- We are also different in that we are not verticalized in any way: we are agnostic to impact sector and geography. Also, we do not impose any impact thesis on our users and partners, allowing them to articulate and operate with their own thesis. So, for instance, we are productizing active household solar panels – the fact that a given solar panel is functioning in a very specific location. As an investor you could fund this specific, objective event coming from an education impact thesis (girls that have light at home can study later) or a renewable energy impact thesis (solar replaces coal in that household) or from a health or entrepreneurship impact thesis. This is quite central to our model: we verify and securitize unique, repeatable, hard to dispute events (outputs), not complex, hard to measure outcomes.
5. Can you share with us a couple impact creator partnerships you are proud of that are in development or currently active and what you are doing with them?
We have so may interesting and exciting partnerships with impact creators – non-profits and impact companies. One of our earliest partnerships has been with Cordaid – a leading Dutch Charity – facilitated by the Netherlands Government and the Government of Ethiopia. This partnership is exciting on so many levels – we are working in rural hospitals and we are innovating across the impact delivery stack. We are now working on structuring a basket product- like a compound impact index – that would allow the direct funding of activities in rural hospital that correlate with mother & child survival. We love the fact that we are working with incumbent, large partners. If we really want to achieve impact at scale, we need to be able to work with the people who deliver impact at scale right now. Throughout the process we have been very impressed with these partners’ ability to innovate and think different.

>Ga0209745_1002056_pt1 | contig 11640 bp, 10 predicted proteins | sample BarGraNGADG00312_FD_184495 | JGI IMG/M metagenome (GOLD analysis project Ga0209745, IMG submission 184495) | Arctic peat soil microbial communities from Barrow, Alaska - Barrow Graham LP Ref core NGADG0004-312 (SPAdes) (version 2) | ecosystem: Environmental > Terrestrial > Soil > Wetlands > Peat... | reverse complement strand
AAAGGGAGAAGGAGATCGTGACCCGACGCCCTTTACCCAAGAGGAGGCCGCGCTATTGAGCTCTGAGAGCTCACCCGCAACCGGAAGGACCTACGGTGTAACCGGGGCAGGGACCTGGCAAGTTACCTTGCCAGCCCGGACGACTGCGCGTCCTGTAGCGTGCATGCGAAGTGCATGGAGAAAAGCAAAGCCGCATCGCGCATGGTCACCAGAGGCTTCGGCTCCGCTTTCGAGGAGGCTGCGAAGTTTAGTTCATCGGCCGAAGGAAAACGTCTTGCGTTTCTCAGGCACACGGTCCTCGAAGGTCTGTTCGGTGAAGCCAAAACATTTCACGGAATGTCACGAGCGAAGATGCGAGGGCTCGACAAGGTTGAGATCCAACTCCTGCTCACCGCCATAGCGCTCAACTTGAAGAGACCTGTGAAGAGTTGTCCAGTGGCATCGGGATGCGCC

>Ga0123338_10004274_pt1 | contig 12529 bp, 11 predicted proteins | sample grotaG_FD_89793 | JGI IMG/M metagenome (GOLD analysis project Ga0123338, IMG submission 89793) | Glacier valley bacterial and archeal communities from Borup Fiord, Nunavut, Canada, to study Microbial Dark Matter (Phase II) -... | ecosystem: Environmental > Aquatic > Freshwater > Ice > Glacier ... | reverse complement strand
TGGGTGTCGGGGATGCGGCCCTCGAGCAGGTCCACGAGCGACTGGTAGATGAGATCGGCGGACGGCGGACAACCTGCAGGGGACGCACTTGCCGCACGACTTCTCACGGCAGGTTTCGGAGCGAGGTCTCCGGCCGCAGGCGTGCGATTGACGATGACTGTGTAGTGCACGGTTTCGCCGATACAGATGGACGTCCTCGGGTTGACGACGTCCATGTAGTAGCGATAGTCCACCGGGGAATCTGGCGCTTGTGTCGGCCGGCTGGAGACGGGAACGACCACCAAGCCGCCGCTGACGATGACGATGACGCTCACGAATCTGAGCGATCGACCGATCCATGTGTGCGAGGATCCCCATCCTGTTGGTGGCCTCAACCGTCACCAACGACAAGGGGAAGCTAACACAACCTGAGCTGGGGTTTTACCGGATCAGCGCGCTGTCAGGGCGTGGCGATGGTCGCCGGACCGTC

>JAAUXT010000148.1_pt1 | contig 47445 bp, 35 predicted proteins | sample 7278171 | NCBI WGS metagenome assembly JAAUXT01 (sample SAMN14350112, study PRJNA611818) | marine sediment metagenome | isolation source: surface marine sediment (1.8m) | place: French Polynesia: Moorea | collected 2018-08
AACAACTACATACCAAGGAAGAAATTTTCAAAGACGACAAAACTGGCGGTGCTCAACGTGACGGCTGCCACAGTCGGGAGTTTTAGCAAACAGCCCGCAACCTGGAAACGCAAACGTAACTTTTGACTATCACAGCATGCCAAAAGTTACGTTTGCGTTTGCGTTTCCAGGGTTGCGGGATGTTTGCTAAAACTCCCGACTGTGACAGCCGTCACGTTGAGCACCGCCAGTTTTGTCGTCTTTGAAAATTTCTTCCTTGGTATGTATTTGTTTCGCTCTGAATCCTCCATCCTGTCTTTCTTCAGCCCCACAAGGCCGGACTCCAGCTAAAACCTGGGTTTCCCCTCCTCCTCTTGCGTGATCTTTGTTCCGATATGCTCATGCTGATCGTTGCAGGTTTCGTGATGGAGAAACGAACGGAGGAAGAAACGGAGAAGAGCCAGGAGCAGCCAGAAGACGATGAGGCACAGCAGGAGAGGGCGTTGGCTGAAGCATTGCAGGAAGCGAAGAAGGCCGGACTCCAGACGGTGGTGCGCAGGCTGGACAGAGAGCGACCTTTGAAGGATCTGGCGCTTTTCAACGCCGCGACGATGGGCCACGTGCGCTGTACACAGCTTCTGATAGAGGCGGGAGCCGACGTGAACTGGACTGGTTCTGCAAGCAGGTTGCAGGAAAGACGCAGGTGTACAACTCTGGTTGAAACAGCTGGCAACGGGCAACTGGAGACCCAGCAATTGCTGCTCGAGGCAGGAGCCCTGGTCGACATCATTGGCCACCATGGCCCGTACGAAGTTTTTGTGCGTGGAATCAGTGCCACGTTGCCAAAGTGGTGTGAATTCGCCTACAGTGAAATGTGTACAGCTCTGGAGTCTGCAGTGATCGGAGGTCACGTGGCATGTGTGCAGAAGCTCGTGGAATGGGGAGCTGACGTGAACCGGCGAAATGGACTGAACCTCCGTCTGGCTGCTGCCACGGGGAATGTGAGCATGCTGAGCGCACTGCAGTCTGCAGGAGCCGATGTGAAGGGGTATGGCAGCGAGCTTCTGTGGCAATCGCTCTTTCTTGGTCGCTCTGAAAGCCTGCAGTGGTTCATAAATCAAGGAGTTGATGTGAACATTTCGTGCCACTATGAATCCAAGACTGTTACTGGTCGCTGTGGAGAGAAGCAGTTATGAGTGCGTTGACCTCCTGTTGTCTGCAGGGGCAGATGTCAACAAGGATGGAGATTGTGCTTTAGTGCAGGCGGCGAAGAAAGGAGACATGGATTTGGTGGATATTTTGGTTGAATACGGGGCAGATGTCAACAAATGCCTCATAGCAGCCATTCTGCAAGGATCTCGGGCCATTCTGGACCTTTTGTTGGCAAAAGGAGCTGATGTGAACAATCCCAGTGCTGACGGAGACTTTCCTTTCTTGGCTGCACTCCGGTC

6. You guys are planning to launch in April 2020, what are some brand awareness or financial milestones you are looking to hit, or are proud of getting to?
We have always taken pride in being a product company That means that our brand work has almost exclusively been limited to inbound, content-based work. We have also chosen to stay under the radar, particularly during the hype-phase that blockchain technology in particular experienced in 2017. I think we are now ready to change that and we’re actively preparing more outbound marketing and more structured brand work. We are super proud of the state of our product and the fact that we can show traction and validation already without having spent a single cent on marketing. The most important art now is to work with a small group of real users to make sure our product experience is awesome and that we are prioritizing the important features, and then we are finally ready to activate our marketing.